|• Total||24.08 km2 (9.30 sq mi)|
|Elevation||170 m (560 ft)|
|• Density||150/km2 (380/sq mi)|
The first written notice about the village has its origins in the year 1378. The village Veľké Leváre is situated in the reach of these well-known centers: Bratislava, Vienna, and Brno. The village is placed on a historically important trade route; its history is recorded as a settlement of archers and as a border watch post.
There are historically unique and Europe's most preserved buildings of a notable architecture - Haban's houses, there. Other buildings of the village are witnesses of its rich history.
The Habans were followers of an ultra-nonconformist Christian doctrine which, among other things, held that believers should be baptised as youths, not as infants - followers are also known as Anabaptists. In the religious turmoil of 16th- and 17th-century Europe this was regarded as heresy and frequently resulted in severe persecution. Several groups left their original homes in Germany, some heading west to North America (where one group became known as the Amish); others went east, some ending up in the village of Veľké Leváre in Záhorie.
Local landowners were keen for them to settle here: they were well-behaved, reliable taxpayers and prodigiously hard workers. Their main occupation was pottery making. Haban designs are very similar to those still used in Modra pottery; indeed it is very likely that this is where the Modra potters got their techniques. The main difference is that Haban designs never use red, which is associated with blood.
The Habans were not allowed to settle in the centre of Veľké Leváre, instead forming a compound around a square on the edge of the village with a mill, workshops, church, meeting hall and houses (the word "Haban" refers to their distinctive homes). Theirs was a culture apart: children were brought up communally; marriage to non-Habans was prohibited and, since the community was small, a board approved marriages to prevent in-breeding.
In the 16th century Croatian colonists came. The family Kollonic, whose members had a significant influence in the Austro-Hungarian monarchy, owned properties and a castle in the neighboring Austria (the village of Jedenspeigen). During the years 1683–1685, the Kollonics built a baroque manor house with a belonging English park in the village.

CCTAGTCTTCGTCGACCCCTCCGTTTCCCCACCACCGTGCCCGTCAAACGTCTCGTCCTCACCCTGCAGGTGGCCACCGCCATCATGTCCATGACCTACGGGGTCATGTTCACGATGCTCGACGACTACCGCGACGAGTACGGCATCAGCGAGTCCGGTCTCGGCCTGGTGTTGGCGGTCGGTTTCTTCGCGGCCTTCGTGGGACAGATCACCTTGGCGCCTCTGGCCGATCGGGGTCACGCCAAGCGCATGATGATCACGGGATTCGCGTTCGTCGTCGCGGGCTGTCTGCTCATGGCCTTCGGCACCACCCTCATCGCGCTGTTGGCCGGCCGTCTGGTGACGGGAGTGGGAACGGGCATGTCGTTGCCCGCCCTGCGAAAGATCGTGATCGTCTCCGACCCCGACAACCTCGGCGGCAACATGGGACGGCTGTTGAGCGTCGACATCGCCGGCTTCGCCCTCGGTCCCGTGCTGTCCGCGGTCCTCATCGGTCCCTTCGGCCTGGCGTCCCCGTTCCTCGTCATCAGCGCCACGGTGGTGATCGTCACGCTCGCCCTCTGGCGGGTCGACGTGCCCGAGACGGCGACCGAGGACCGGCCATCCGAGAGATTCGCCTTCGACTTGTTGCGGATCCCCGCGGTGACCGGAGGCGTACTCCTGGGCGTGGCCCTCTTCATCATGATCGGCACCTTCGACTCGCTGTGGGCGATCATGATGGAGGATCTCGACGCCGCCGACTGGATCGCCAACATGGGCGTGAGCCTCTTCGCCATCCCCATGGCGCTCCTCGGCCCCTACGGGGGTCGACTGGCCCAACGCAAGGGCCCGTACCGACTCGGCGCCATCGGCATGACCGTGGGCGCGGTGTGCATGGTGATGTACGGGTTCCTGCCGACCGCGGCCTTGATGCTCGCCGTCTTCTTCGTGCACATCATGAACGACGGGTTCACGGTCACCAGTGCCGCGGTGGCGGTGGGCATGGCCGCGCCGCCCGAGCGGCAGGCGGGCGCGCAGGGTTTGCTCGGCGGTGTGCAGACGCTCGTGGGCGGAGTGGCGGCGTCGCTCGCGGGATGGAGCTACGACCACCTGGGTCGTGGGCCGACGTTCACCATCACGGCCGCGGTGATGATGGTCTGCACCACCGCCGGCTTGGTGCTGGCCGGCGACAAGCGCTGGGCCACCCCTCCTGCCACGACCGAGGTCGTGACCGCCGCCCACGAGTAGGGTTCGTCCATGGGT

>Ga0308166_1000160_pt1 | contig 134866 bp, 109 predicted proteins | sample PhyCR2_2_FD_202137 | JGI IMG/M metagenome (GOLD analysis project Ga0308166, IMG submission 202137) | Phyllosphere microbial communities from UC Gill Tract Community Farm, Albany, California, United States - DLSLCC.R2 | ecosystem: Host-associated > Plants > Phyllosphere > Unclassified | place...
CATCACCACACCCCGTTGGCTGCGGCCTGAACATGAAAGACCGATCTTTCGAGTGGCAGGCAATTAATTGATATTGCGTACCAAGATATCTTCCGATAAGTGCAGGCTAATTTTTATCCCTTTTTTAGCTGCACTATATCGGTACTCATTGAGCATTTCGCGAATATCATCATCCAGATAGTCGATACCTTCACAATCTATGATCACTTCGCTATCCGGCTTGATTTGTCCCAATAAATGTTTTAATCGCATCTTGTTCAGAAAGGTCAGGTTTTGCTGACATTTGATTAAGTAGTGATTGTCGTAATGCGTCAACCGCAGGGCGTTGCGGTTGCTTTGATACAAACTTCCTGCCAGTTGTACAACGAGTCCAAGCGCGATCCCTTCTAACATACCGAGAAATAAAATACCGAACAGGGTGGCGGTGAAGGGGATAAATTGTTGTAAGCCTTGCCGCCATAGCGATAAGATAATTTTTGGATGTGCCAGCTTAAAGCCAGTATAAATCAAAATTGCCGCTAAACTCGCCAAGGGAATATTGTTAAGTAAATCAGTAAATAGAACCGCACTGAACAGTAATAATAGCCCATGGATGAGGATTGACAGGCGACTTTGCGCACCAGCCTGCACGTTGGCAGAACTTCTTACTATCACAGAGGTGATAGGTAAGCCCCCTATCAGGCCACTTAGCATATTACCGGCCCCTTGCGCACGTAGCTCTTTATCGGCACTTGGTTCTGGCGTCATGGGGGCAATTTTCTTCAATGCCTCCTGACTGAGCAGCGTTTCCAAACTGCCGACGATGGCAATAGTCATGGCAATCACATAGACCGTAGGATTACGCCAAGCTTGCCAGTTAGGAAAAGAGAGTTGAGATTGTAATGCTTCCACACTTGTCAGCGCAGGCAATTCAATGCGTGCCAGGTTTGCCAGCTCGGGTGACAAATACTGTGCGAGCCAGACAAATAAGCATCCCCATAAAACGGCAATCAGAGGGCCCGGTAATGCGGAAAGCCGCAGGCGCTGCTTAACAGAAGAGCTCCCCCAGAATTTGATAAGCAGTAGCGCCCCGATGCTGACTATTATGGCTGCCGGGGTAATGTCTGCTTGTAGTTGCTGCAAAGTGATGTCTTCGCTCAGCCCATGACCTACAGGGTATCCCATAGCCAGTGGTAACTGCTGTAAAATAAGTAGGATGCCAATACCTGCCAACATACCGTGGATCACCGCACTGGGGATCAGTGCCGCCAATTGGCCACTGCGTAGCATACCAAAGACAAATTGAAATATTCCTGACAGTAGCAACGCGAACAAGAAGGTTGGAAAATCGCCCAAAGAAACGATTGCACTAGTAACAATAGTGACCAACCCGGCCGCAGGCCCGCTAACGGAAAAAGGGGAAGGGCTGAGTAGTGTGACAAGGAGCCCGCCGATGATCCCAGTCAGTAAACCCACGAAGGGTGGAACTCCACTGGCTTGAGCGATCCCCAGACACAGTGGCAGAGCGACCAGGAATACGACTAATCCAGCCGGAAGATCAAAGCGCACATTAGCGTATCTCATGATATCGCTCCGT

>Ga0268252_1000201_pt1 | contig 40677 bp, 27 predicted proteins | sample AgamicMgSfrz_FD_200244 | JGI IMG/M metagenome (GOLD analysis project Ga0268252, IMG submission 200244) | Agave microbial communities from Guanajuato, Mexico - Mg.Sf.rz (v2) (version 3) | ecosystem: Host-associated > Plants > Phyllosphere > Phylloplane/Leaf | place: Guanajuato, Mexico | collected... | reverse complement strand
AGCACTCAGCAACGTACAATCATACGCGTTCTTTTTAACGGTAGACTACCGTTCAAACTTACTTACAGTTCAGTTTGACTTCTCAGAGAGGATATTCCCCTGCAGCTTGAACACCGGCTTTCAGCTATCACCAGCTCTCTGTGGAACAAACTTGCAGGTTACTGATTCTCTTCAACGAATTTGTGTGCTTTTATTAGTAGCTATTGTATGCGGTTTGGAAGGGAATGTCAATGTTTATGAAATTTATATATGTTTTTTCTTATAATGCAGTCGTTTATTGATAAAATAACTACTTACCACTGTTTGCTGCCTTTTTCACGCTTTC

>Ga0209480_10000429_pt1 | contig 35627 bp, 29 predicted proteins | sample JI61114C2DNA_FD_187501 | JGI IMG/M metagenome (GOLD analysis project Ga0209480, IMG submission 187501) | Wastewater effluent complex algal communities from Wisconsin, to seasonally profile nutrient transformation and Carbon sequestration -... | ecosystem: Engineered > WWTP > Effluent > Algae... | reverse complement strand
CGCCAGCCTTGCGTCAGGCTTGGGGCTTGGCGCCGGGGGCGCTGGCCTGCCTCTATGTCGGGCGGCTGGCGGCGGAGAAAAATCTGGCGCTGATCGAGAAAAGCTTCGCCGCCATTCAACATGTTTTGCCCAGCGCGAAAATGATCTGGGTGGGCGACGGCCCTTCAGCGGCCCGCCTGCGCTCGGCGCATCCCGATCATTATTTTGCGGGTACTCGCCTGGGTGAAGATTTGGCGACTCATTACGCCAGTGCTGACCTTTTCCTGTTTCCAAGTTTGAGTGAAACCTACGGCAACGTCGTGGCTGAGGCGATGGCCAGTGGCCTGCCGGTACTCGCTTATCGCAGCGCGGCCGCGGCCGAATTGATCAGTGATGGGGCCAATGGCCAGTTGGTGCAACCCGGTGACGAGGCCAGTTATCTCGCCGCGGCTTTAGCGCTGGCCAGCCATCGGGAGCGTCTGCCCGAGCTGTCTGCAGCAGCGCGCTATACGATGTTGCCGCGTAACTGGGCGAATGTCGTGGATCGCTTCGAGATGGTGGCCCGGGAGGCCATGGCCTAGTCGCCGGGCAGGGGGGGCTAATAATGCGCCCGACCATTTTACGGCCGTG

Cardinal Žigmund Kollonič - a Veľké Leváre compatriot and Vienna archbishop built a huge Roman Catholic church in the place of original wooden church during the years 1729–33 that is a dominant of the village and the surroundings. The church was consecrated to the Virgin Mary's name at the occasion of the 50th anniversary of the Christian victory over the Turks during a battle nearby Vienna. A temple of the evangelic church a.c. was built at the end of the 18th century.
Flora and faunaEdit
There are 36 fish species in the river Rudava that flows through the village territory. In the northern part of Veľké Leváre the national nature reserve Abrod is situated. The border river Morava flows through the western edge of the village territory. The noteworthy nature attract tourists and experts by spots with specific and rare vegetation, bird nest places and beaver dams.
Asparagus plantations of the company Asparagus ltd. are situated in the flat country outside the village. Other business activities in the village are: production of prefabricated building products (Prefabrikát, joint stock company), cardboard packaging (Surpack, joint stock company), engineering production (Bleckman, ltd.).
- "Habáni a habánsky dvor". Retrieved February 13, 2014.
- "Majetok Kolonicovcov". Retrieved February 14, 2014.
Media related to Veľké Leváre at Wikimedia Commons
- Official website
- Unofficial website
- Unofficial website
- Habany - Hutterite Dwelling Complex
- Spectacular Slovakia travelguide - Vel´ké Leváre (edition 2009)
- Spectacular Slovakia travelguide - Veľké Leváre: Ancient crafts alive today (edition 2008)